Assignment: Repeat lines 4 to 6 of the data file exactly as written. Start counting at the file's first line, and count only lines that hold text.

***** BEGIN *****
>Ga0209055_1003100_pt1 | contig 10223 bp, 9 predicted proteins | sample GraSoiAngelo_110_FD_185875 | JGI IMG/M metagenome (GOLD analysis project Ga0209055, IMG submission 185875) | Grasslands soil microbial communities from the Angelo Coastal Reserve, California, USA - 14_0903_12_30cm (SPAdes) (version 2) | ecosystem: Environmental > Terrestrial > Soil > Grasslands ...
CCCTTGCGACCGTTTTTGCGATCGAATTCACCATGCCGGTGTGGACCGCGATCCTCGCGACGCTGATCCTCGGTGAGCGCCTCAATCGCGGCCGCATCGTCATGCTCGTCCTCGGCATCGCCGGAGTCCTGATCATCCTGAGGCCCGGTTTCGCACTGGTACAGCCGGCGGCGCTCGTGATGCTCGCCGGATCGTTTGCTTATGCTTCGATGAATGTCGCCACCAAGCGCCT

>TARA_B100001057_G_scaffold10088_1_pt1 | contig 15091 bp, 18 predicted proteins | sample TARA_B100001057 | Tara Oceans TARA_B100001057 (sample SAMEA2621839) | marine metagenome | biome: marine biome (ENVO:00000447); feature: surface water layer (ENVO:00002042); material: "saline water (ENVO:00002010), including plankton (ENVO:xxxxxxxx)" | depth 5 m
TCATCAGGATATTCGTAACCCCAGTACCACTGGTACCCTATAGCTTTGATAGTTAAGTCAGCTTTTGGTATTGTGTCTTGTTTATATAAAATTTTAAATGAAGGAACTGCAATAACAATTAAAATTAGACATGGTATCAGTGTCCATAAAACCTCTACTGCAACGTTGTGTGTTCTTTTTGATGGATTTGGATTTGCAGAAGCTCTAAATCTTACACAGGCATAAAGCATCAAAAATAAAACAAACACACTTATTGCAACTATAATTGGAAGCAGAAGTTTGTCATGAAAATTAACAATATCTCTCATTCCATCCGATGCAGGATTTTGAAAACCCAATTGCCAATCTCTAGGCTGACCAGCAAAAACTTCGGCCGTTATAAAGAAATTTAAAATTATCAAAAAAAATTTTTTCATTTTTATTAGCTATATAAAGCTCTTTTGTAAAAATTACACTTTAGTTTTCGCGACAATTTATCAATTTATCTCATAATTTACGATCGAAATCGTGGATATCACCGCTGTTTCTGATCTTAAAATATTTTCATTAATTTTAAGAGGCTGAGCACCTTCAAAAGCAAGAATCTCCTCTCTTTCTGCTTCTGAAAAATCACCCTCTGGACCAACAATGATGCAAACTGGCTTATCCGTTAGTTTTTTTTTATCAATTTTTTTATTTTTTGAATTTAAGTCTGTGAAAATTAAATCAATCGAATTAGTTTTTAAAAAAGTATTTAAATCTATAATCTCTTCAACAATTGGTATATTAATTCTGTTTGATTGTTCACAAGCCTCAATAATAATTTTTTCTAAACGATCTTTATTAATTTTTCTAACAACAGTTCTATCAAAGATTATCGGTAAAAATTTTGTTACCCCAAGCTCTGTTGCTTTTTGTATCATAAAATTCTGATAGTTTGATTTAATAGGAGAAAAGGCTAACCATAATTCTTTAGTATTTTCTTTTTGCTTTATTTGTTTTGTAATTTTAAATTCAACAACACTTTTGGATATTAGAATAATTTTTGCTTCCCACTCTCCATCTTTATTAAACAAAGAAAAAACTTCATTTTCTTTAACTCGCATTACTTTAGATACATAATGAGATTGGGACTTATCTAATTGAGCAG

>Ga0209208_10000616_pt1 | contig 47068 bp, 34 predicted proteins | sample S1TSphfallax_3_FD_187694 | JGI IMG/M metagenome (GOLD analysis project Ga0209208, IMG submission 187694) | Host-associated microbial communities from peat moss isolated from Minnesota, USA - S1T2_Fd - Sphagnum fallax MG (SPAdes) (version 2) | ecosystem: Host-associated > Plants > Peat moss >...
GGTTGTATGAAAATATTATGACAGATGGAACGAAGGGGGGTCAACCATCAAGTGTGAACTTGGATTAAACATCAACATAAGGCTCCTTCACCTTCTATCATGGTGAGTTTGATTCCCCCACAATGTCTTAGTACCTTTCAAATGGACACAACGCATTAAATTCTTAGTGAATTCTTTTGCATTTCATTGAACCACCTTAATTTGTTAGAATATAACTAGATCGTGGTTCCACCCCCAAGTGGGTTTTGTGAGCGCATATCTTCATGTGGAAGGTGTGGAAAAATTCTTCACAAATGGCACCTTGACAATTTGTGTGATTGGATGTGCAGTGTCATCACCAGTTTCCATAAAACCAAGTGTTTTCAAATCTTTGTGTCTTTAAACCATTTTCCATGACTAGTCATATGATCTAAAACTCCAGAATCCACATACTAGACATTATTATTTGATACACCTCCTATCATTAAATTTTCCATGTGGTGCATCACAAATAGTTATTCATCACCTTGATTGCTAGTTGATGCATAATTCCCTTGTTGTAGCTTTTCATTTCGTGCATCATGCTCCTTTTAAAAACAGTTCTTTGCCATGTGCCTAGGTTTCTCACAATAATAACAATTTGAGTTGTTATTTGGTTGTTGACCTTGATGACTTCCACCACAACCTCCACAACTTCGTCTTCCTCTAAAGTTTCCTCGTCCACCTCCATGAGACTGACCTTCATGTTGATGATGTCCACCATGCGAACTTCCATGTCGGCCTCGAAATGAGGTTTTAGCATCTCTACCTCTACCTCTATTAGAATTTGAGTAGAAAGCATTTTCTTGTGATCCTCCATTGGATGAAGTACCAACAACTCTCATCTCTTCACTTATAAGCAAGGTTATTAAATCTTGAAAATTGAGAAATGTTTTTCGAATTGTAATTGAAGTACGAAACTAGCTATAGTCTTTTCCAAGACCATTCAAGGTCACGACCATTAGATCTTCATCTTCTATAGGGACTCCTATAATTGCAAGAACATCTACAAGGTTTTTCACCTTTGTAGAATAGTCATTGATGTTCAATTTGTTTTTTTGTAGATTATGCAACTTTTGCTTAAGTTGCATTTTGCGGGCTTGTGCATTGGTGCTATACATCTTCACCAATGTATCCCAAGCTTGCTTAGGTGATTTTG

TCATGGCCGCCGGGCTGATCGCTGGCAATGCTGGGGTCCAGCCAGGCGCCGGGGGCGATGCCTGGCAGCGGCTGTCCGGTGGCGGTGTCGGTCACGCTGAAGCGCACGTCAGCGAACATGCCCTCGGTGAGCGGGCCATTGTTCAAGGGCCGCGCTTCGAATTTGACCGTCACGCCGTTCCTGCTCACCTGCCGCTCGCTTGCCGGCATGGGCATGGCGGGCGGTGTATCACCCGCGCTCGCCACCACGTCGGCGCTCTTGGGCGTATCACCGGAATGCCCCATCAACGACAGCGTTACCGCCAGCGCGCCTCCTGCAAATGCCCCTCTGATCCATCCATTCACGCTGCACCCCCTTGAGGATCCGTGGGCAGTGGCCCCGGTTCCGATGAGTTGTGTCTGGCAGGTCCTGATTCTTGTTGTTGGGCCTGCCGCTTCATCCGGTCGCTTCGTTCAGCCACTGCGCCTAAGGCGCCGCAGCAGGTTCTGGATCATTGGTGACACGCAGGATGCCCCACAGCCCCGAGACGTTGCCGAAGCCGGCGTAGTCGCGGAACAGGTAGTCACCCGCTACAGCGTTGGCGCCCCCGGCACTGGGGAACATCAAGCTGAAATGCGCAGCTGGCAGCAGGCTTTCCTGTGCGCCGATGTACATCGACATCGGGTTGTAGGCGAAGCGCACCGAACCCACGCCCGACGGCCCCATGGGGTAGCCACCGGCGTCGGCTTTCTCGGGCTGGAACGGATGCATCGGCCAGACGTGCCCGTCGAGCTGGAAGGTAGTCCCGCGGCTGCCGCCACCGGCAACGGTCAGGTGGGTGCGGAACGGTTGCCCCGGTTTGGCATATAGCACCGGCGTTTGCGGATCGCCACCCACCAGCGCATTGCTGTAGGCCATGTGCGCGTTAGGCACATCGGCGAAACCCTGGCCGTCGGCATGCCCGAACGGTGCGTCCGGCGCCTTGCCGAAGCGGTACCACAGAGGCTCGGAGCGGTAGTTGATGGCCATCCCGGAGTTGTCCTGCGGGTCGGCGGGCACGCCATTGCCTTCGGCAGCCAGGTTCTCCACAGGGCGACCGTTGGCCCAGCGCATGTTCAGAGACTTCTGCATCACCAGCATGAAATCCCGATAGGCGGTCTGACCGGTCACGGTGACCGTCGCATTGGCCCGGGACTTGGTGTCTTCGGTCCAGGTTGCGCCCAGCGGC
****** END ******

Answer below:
TCATCAGGATATTCGTAACCCCAGTACCACTGGTACCCTATAGCTTTGATAGTTAAGTCAGCTTTTGGTATTGTGTCTTGTTTATATAAAATTTTAAATGAAGGAACTGCAATAACAATTAAAATTAGACATGGTATCAGTGTCCATAAAACCTCTACTGCAACGTTGTGTGTTCTTTTTGATGGATTTGGATTTGCAGAAGCTCTAAATCTTACACAGGCATAAAGCATCAAAAATAAAACAAACACACTTATTGCAACTATAATTGGAAGCAGAAGTTTGTCATGAAAATTAACAATATCTCTCATTCCATCCGATGCAGGATTTTGAAAACCCAATTGCCAATCTCTAGGCTGACCAGCAAAAACTTCGGCCGTTATAAAGAAATTTAAAATTATCAAAAAAAATTTTTTCATTTTTATTAGCTATATAAAGCTCTTTTGTAAAAATTACACTTTAGTTTTCGCGACAATTTATCAATTTATCTCATAATTTACGATCGAAATCGTGGATATCACCGCTGTTTCTGATCTTAAAATATTTTCATTAATTTTAAGAGGCTGAGCACCTTCAAAAGCAAGAATCTCCTCTCTTTCTGCTTCTGAAAAATCACCCTCTGGACCAACAATGATGCAAACTGGCTTATCCGTTAGTTTTTTTTTATCAATTTTTTTATTTTTTGAATTTAAGTCTGTGAAAATTAAATCAATCGAATTAGTTTTTAAAAAAGTATTTAAATCTATAATCTCTTCAACAATTGGTATATTAATTCTGTTTGATTGTTCACAAGCCTCAATAATAATTTTTTCTAAACGATCTTTATTAATTTTTCTAACAACAGTTCTATCAAAGATTATCGGTAAAAATTTTGTTACCCCAAGCTCTGTTGCTTTTTGTATCATAAAATTCTGATAGTTTGATTTAATAGGAGAAAAGGCTAACCATAATTCTTTAGTATTTTCTTTTTGCTTTATTTGTTTTGTAATTTTAAATTCAACAACACTTTTGGATATTAGAATAATTTTTGCTTCCCACTCTCCATCTTTATTAAACAAAGAAAAAACTTCATTTTCTTTAACTCGCATTACTTTAGATACATAATGAGATTGGGACTTATCTAATTGAGCAG

>Ga0209208_10000616_pt1 | contig 47068 bp, 34 predicted proteins | sample S1TSphfallax_3_FD_187694 | JGI IMG/M metagenome (GOLD analysis project Ga0209208, IMG submission 187694) | Host-associated microbial communities from peat moss isolated from Minnesota, USA - S1T2_Fd - Sphagnum fallax MG (SPAdes) (version 2) | ecosystem: Host-associated > Plants > Peat moss >...
GGTTGTATGAAAATATTATGACAGATGGAACGAAGGGGGGTCAACCATCAAGTGTGAACTTGGATTAAACATCAACATAAGGCTCCTTCACCTTCTATCATGGTGAGTTTGATTCCCCCACAATGTCTTAGTACCTTTCAAATGGACACAACGCATTAAATTCTTAGTGAATTCTTTTGCATTTCATTGAACCACCTTAATTTGTTAGAATATAACTAGATCGTGGTTCCACCCCCAAGTGGGTTTTGTGAGCGCATATCTTCATGTGGAAGGTGTGGAAAAATTCTTCACAAATGGCACCTTGACAATTTGTGTGATTGGATGTGCAGTGTCATCACCAGTTTCCATAAAACCAAGTGTTTTCAAATCTTTGTGTCTTTAAACCATTTTCCATGACTAGTCATATGATCTAAAACTCCAGAATCCACATACTAGACATTATTATTTGATACACCTCCTATCATTAAATTTTCCATGTGGTGCATCACAAATAGTTATTCATCACCTTGATTGCTAGTTGATGCATAATTCCCTTGTTGTAGCTTTTCATTTCGTGCATCATGCTCCTTTTAAAAACAGTTCTTTGCCATGTGCCTAGGTTTCTCACAATAATAACAATTTGAGTTGTTATTTGGTTGTTGACCTTGATGACTTCCACCACAACCTCCACAACTTCGTCTTCCTCTAAAGTTTCCTCGTCCACCTCCATGAGACTGACCTTCATGTTGATGATGTCCACCATGCGAACTTCCATGTCGGCCTCGAAATGAGGTTTTAGCATCTCTACCTCTACCTCTATTAGAATTTGAGTAGAAAGCATTTTCTTGTGATCCTCCATTGGATGAAGTACCAACAACTCTCATCTCTTCACTTATAAGCAAGGTTATTAAATCTTGAAAATTGAGAAATGTTTTTCGAATTGTAATTGAAGTACGAAACTAGCTATAGTCTTTTCCAAGACCATTCAAGGTCACGACCATTAGATCTTCATCTTCTATAGGGACTCCTATAATTGCAAGAACATCTACAAGGTTTTTCACCTTTGTAGAATAGTCATTGATGTTCAATTTGTTTTTTTGTAGATTATGCAACTTTTGCTTAAGTTGCATTTTGCGGGCTTGTGCATTGGTGCTATACATCTTCACCAATGTATCCCAAGCTTGCTTAGGTGATTTTG